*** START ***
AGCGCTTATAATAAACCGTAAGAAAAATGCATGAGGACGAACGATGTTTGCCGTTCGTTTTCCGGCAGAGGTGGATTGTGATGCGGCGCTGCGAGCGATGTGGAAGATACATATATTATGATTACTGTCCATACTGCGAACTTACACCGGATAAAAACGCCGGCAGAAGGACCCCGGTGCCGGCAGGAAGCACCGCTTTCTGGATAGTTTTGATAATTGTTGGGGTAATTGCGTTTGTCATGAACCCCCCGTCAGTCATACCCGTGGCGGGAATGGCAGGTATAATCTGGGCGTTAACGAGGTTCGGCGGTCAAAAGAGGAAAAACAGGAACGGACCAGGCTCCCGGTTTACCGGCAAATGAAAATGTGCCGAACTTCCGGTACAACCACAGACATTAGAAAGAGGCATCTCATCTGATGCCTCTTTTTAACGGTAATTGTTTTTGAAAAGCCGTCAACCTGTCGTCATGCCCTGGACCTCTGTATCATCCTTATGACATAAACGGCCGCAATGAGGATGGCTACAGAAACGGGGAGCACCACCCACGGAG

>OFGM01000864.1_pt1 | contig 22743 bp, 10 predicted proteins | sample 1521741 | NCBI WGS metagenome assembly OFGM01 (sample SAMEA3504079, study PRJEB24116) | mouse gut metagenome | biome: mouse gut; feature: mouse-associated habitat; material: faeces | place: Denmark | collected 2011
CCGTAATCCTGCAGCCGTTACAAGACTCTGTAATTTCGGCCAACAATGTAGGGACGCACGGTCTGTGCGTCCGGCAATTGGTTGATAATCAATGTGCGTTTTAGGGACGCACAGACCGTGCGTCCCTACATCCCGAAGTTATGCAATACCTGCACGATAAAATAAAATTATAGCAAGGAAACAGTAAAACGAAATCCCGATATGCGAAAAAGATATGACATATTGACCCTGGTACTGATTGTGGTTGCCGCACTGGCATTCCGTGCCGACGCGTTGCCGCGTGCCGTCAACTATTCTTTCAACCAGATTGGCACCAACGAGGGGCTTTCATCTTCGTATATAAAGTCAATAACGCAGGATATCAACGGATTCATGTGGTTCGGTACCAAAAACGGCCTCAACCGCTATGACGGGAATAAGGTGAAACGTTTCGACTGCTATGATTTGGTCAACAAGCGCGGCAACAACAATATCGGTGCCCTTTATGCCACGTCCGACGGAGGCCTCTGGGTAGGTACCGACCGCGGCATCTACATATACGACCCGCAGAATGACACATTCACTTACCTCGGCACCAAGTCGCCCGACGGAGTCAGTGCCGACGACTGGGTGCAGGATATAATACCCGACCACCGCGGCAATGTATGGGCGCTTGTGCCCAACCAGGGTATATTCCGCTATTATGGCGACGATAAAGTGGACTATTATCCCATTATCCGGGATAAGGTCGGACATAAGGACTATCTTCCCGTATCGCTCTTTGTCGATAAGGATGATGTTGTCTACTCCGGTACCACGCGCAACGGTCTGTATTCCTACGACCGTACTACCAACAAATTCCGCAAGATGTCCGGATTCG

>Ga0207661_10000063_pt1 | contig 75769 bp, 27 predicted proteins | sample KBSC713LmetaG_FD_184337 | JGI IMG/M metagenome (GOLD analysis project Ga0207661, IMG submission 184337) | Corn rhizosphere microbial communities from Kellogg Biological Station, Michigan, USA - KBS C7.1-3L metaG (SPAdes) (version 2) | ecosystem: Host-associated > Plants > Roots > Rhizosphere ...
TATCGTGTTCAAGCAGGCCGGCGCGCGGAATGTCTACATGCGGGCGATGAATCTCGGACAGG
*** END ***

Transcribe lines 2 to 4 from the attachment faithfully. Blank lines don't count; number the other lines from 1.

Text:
>OFGM01000864.1_pt1 | contig 22743 bp, 10 predicted proteins | sample 1521741 | NCBI WGS metagenome assembly OFGM01 (sample SAMEA3504079, study PRJEB24116) | mouse gut metagenome | biome: mouse gut; feature: mouse-associated habitat; material: faeces | place: Denmark | collected 2011
CCGTAATCCTGCAGCCGTTACAAGACTCTGTAATTTCGGCCAACAATGTAGGGACGCACGGTCTGTGCGTCCGGCAATTGGTTGATAATCAATGTGCGTTTTAGGGACGCACAGACCGTGCGTCCCTACATCCCGAAGTTATGCAATACCTGCACGATAAAATAAAATTATAGCAAGGAAACAGTAAAACGAAATCCCGATATGCGAAAAAGATATGACATATTGACCCTGGTACTGATTGTGGTTGCCGCACTGGCATTCCGTGCCGACGCGTTGCCGCGTGCCGTCAACTATTCTTTCAACCAGATTGGCACCAACGAGGGGCTTTCATCTTCGTATATAAAGTCAATAACGCAGGATATCAACGGATTCATGTGGTTCGGTACCAAAAACGGCCTCAACCGCTATGACGGGAATAAGGTGAAACGTTTCGACTGCTATGATTTGGTCAACAAGCGCGGCAACAACAATATCGGTGCCCTTTATGCCACGTCCGACGGAGGCCTCTGGGTAGGTACCGACCGCGGCATCTACATATACGACCCGCAGAATGACACATTCACTTACCTCGGCACCAAGTCGCCCGACGGAGTCAGTGCCGACGACTGGGTGCAGGATATAATACCCGACCACCGCGGCAATGTATGGGCGCTTGTGCCCAACCAGGGTATATTCCGCTATTATGGCGACGATAAAGTGGACTATTATCCCATTATCCGGGATAAGGTCGGACATAAGGACTATCTTCCCGTATCGCTCTTTGTCGATAAGGATGATGTTGTCTACTCCGGTACCACGCGCAACGGTCTGTATTCCTACGACCGTACTACCAACAAATTCCGCAAGATGTCCGGATTCG

>Ga0207661_10000063_pt1 | contig 75769 bp, 27 predicted proteins | sample KBSC713LmetaG_FD_184337 | JGI IMG/M metagenome (GOLD analysis project Ga0207661, IMG submission 184337) | Corn rhizosphere microbial communities from Kellogg Biological Station, Michigan, USA - KBS C7.1-3L metaG (SPAdes) (version 2) | ecosystem: Host-associated > Plants > Roots > Rhizosphere ...